While most of these projects were initially funded by Prager’s startup money, the hard work by her team has enabled two successful research grants to be received: a NASA seed grant (Award NNX 15AH78H) investigating thermal barrier coatings (October 2017 to September 2018) and a USDA Agriculture and Food Research Initiative seed grant (Award No. 2018-67022-27972) investigating thermal barrier and hydrophobic coatings for food packaging applications (June 2018 to May 2020).

“These grants have allowed some of the undergraduate researchers to undertake paid research work and employ a new master’s student on the thermal barrier project,” Prager said. “Brandon was also able to attend the 2018 American Coatings Conference in Indianapolis, finding it an enriching experience.”

Prager is searching for another master’s student to lead the soil remediation work using departmental funds awarded to her for this project. She is also preparing a small grant for the antibacterial coatings project.

“I actively recruit students into my research group, encouraging women and other minorities to consider these opportunities,” Prager said. “There is a dual benefit: The students learn the nuts and bolts of how to do research and cultivate higher-order thinking skills in areas related to their class work. Their hard work then enables research grants to be written and publication of results in journal articles.”

Prager said necessity usually dictates the focus of her research projects.

“I’ve spent most of my working life in industry and academia dealing with all sorts of coatings – photographic coatings, paperboard coatings and biomedical coatings on point-of-care sensors, investigating in-depth their respective functionalities, surface and interfacial properties,” she said.

“It was my damaged medications and melted chocolates which inspired me to create this particular research group. The end must justify the means.”

 

 

 

14 Freshmen Receive Prestigious Engineering Scholarships

Exceptional students from 4 states named Brevard Family, John G. Adler and Harper Johnson scholars

The 2018 John G. Adler, Brevard Family and Harper Johnson Engineering Scholarship recipients include (back row, from left): Leah Ladner, Spencer Johns, Henry Seiler, Aditya Surakanti and John Martin Paczak; (front row, from left): Doc Herrin, Anne Stewart Piazza, Cindy Nguyen, Jabria Thompson and Ajah Singleton. Submitted photo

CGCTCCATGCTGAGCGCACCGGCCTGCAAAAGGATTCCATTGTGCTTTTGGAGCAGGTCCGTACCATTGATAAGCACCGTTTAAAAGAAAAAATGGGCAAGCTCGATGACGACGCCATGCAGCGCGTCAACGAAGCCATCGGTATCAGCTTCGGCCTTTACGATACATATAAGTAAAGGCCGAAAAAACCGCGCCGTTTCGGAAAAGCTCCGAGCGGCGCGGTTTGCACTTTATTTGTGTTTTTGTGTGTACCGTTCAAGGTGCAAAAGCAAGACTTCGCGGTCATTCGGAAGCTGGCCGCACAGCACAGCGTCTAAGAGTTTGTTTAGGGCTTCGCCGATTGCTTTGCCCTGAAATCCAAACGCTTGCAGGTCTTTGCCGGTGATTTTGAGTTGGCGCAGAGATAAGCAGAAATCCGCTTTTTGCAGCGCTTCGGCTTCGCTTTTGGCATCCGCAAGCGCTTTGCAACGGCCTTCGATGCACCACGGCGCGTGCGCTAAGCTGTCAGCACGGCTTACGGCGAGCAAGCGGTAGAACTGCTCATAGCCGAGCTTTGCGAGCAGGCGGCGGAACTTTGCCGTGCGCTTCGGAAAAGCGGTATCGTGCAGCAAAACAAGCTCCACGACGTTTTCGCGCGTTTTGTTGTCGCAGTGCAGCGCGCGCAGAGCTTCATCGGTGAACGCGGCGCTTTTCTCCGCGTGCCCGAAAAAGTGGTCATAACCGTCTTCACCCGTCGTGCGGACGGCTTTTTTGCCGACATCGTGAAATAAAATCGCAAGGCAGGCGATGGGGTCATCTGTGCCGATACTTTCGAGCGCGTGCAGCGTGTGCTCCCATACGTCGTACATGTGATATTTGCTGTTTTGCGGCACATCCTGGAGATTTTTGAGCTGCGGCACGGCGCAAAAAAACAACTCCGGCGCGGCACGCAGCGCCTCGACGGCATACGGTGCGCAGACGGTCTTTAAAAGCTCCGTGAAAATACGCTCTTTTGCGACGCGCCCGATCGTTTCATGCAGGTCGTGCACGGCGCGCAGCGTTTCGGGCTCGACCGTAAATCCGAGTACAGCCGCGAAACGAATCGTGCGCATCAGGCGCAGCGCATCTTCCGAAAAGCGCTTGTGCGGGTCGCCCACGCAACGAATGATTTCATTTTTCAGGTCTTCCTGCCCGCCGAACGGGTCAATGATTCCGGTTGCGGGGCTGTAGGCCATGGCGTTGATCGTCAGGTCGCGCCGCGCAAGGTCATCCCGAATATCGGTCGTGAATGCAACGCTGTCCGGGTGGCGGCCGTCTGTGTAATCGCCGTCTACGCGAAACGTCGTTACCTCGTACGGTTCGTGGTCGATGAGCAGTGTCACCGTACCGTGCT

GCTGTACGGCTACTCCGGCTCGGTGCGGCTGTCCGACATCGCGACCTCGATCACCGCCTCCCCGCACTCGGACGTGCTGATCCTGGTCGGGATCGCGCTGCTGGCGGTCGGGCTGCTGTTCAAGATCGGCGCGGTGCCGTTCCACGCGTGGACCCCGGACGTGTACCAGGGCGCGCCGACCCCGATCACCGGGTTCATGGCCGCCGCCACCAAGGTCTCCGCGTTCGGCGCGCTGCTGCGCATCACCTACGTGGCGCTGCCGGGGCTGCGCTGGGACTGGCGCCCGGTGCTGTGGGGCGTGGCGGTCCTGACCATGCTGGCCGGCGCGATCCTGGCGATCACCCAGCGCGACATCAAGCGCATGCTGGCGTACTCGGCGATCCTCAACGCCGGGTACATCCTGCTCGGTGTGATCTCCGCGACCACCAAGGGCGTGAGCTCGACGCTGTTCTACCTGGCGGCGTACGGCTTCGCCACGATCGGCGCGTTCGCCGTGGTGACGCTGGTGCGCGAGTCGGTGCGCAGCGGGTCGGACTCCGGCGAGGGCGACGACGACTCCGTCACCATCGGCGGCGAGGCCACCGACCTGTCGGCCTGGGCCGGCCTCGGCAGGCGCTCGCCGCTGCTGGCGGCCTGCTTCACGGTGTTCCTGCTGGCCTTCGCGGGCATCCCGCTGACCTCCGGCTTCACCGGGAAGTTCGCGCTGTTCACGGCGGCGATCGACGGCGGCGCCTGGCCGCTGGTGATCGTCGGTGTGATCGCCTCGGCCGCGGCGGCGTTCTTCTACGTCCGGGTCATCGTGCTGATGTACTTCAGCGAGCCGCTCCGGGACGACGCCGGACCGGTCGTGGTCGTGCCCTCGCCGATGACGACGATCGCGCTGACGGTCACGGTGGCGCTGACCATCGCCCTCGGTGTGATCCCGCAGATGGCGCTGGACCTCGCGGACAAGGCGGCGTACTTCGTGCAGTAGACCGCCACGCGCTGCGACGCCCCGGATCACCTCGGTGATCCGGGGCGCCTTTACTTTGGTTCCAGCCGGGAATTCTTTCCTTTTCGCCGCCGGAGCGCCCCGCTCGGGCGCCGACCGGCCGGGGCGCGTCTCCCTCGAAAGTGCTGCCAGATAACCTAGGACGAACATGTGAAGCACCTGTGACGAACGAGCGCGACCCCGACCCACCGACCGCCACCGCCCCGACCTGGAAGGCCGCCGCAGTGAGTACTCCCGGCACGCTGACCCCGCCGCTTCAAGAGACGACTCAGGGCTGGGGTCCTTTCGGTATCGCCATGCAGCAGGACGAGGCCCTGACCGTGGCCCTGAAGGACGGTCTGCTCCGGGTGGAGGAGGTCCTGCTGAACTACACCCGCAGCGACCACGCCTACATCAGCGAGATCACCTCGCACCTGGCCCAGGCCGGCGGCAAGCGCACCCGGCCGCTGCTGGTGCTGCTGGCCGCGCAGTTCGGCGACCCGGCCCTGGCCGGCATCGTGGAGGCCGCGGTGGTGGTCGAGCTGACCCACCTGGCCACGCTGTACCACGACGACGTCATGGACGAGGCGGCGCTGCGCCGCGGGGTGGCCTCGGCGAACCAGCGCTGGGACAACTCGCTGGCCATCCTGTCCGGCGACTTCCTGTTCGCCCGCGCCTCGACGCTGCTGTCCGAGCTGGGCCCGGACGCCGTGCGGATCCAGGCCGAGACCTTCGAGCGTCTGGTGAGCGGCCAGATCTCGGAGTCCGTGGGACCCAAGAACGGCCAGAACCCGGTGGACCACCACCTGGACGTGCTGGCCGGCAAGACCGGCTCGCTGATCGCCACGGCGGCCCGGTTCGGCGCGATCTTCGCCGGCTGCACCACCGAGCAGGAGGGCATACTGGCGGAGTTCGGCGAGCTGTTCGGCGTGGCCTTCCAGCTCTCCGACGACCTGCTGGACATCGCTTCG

Fourteen University of Mississippi freshmen have been named recipients of top scholarships in the School of Engineering this fall.

Representing Mississippi, Louisiana, Alabama and Texas, they are this year’s Brevard Family, John G. Adler and Harper Johnson scholars. The exceptional group of students posted an average ACT score of 33.4 and an average 3.92 high school grade-point average.

“We are excited to welcome these outstanding students to the School of Engineering,” said Ryan Upshaw, assistant dean for student services. Upshaw manages the School of Engineering’s recruitment efforts and coordinates the scholarship awarding process. “We look forward to their contributions to the school and to the university.”

Aditya Surakanti, a biomedical engineering major from Madison, is a Brevard Scholarship recipient. A STAR student and AP Scholar at Madison Central High School, he participated in the UM Summer College for High School Students engineering program and was part of the MCHS Engineering Academy. He is also a member of the Sally McDonnell Barksdale Honors College.

“I worked hard to receive scholarships to reduce the financial burden for my family,” Surakanti said. “When I found out that I was receiving this scholarship, I was elated, and it strengthened my commitment to Ole Miss.”

Other Brevard scholars are Wallace “Doc” Herrin of Picayune, Cindy Nguyen of D’Iberville, Henry Seiler of Tupelo and Lauren Skinner of Ocean Springs.

Herrin earned the status of salutatorian and served as student body president at Pearl River Central High School. He was also the student representative on the school board and attended the Hugh O’Brian Youth Leadership Conference. He also plans to study biomedical engineering as part of the Honors College and has been accepted into the Chancellor’s Leadership Class.

Valedictorian of D’Iberville High School, Nguyen received numerous academic awards. She served as president of both the Key Club and the math and science team. She plans to study biomedical engineering as part of the Provost Scholars program.